Category Archives: Khalil Ghibran

The Prophet Redux


8/22/12 7:48am

I woke up late (at 6) and washed the dishes I’d left from last night. I had wanted to wake early and go to the Y, but I did not set my alarm.  After I washed the dishes I sat down and read Kahlil Gibran’s The Prophet while applying the heat pad to my ankle. Very nice except where I chose to sit the rising sun was shining directly in my eyes.

I have always loved The Prophet, ever since that day (well it was a late night) that the messenger (Oscar? Ben? Bill? I can’t remember his name) sat me down and explained why this was the life of all life, book of all books. I think he thought it was a secular bible.  There was another book that he was obsessed with, something new agey (this being 1981, it was an outlier) that he also liked, it might have been RamDass or something that stupid. In any case he spent an hour or two after midnight evangelizing this text as I drained a 40 of Ballantine Ale (or three). As I said “I’ll be right back, I need another,” he confessed to me that he was a heroin addict. I’m not so sure why it mattered that I knew that, but I definitely filed that bit of intelligence away (people not to be trusted any more) he became even more passionate about The Prophet.  We stayed in Washington Square until 3 or 4 in the morning talking about that book and the ideas that it provided.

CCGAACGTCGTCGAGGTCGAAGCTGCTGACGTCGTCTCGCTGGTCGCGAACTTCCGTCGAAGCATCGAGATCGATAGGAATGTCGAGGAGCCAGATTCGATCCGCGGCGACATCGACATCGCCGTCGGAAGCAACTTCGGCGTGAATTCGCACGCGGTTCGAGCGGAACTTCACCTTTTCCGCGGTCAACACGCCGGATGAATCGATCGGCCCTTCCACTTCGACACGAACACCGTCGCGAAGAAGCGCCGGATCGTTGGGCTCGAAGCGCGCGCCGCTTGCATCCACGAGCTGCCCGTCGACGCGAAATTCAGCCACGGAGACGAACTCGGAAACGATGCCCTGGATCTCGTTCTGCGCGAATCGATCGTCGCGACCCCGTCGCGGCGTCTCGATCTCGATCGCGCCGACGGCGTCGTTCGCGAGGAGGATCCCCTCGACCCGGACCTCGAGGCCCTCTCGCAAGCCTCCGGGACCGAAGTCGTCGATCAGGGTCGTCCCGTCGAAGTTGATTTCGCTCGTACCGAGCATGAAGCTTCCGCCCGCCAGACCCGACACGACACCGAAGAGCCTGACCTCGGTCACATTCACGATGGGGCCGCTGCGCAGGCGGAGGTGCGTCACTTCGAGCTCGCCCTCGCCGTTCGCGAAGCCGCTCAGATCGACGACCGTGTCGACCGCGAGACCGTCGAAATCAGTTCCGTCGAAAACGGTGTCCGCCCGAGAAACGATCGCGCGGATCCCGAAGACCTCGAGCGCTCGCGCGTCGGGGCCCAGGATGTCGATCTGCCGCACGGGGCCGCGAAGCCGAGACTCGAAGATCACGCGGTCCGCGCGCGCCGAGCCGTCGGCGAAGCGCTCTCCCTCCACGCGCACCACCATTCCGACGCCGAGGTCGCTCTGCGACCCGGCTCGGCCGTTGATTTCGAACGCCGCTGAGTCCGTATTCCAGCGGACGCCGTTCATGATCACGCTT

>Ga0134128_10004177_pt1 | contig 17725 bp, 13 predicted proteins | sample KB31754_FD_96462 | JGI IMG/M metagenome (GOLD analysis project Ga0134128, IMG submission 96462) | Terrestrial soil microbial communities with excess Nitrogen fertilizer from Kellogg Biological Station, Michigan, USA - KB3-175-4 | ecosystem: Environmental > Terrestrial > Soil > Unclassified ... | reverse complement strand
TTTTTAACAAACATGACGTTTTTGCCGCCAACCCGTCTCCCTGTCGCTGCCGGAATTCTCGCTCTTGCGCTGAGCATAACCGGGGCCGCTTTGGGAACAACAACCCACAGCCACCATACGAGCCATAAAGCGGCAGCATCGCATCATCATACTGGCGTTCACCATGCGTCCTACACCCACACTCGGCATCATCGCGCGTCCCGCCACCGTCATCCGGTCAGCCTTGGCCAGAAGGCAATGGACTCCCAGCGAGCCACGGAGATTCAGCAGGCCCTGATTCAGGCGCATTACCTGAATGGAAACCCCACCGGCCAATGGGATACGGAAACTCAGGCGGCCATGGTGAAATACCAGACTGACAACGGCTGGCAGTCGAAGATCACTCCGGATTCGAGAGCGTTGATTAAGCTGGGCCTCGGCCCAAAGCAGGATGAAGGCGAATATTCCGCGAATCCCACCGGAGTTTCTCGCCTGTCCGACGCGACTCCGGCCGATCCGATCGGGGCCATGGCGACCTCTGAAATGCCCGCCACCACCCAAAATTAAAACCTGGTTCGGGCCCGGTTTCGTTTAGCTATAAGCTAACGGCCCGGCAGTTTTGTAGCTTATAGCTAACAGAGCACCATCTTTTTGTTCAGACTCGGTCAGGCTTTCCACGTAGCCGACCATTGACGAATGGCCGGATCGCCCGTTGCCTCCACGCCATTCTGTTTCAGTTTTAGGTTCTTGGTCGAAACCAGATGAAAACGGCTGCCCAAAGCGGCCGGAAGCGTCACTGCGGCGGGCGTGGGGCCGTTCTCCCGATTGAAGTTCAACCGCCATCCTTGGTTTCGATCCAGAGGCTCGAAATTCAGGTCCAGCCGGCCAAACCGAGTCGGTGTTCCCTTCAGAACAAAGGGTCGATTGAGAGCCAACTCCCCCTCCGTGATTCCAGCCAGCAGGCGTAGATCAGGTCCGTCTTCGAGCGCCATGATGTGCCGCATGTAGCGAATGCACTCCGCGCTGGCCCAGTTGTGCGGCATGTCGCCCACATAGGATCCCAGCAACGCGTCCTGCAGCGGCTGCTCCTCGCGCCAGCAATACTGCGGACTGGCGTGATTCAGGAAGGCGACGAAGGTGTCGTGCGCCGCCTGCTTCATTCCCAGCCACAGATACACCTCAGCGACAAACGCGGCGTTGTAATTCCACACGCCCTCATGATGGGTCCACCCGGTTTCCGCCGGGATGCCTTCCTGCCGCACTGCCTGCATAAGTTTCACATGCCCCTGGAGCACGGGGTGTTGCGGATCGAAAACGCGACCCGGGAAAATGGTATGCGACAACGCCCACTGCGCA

I have very few clear memories of Ben after that day. I saw him once on Madison in the 20s and on 5th below 14th (Funny how early in their addiction addicts can be found in the Village). I last saw him in midtown, near triple-six-Fifth, the DC building. He was looking run down. I wonder if he survived. Most addicts from ‘81 died of AIDS.

I wonder why people have always wanted to talk about books with me? I was a simple drunken messenger back then. But still people wanted to talk books with me. I’d been pretty good at avoiding the Jehovah’s Witnesses and other religious fanatics who want to talk about “Their Book.” But when I was in early recovery in Harlem and in other unusual places people have always come up to me and wanted to discuss philosophical texts. I must have a bookish mein to myself.